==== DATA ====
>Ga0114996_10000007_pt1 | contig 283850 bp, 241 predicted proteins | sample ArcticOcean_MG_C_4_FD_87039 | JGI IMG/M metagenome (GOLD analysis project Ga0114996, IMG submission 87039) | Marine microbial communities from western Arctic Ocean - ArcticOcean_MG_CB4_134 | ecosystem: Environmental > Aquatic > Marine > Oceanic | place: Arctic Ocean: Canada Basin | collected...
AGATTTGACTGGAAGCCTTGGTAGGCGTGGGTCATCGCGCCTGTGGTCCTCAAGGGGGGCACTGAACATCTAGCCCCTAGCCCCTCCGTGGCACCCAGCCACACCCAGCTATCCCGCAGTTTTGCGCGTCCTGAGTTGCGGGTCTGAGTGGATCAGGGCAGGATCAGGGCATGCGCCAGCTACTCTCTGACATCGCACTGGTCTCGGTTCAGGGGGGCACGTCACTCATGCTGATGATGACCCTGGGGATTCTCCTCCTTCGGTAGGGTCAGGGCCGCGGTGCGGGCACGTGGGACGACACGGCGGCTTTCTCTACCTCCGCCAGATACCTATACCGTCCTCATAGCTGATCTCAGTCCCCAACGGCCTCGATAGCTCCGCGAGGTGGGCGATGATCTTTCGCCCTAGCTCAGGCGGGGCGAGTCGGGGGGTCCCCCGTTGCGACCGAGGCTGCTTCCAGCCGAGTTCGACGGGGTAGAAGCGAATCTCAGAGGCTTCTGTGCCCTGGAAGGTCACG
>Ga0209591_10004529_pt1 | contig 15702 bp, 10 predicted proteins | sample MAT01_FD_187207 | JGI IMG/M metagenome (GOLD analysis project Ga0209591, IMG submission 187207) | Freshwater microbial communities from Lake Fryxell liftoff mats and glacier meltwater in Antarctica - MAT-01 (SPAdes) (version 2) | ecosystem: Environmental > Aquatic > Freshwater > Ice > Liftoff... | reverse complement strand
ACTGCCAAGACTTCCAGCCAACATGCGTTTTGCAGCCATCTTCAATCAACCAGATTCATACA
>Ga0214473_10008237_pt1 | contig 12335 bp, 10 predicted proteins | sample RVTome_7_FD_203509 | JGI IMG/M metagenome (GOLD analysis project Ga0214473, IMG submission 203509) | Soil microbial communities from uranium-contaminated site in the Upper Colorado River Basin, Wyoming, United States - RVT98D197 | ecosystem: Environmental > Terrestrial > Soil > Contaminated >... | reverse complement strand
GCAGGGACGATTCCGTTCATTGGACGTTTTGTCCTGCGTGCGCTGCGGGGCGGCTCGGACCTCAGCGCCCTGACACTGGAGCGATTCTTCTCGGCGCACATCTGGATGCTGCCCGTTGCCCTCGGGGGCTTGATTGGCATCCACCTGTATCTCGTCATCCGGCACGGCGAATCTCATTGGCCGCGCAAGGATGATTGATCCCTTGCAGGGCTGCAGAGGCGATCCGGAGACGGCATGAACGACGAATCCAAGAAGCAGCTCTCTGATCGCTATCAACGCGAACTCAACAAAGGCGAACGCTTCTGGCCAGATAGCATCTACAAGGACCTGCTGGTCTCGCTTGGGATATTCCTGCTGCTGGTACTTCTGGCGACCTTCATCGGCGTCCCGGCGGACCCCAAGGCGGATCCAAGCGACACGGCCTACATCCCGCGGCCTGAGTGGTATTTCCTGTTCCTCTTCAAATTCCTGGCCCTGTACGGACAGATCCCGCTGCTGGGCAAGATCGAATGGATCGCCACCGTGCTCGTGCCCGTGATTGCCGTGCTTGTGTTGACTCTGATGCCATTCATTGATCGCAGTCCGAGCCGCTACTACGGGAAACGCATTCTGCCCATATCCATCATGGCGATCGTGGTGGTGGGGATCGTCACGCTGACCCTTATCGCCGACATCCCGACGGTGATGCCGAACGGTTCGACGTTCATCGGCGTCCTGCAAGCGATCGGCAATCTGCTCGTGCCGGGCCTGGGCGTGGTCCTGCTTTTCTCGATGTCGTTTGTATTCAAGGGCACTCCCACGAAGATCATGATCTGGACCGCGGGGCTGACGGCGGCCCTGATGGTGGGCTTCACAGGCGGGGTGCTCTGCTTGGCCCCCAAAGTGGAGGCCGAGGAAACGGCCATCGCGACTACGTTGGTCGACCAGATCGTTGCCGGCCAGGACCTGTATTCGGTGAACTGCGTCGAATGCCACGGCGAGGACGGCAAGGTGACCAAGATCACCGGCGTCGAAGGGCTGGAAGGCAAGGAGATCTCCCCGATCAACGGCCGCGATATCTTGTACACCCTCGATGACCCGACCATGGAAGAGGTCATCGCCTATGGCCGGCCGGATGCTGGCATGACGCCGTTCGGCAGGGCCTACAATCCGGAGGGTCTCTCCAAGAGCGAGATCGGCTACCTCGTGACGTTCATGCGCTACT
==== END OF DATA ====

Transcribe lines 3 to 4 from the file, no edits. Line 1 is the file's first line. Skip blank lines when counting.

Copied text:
>Ga0209591_10004529_pt1 | contig 15702 bp, 10 predicted proteins | sample MAT01_FD_187207 | JGI IMG/M metagenome (GOLD analysis project Ga0209591, IMG submission 187207) | Freshwater microbial communities from Lake Fryxell liftoff mats and glacier meltwater in Antarctica - MAT-01 (SPAdes) (version 2) | ecosystem: Environmental > Aquatic > Freshwater > Ice > Liftoff... | reverse complement strand
ACTGCCAAGACTTCCAGCCAACATGCGTTTTGCAGCCATCTTCAATCAACCAGATTCATACA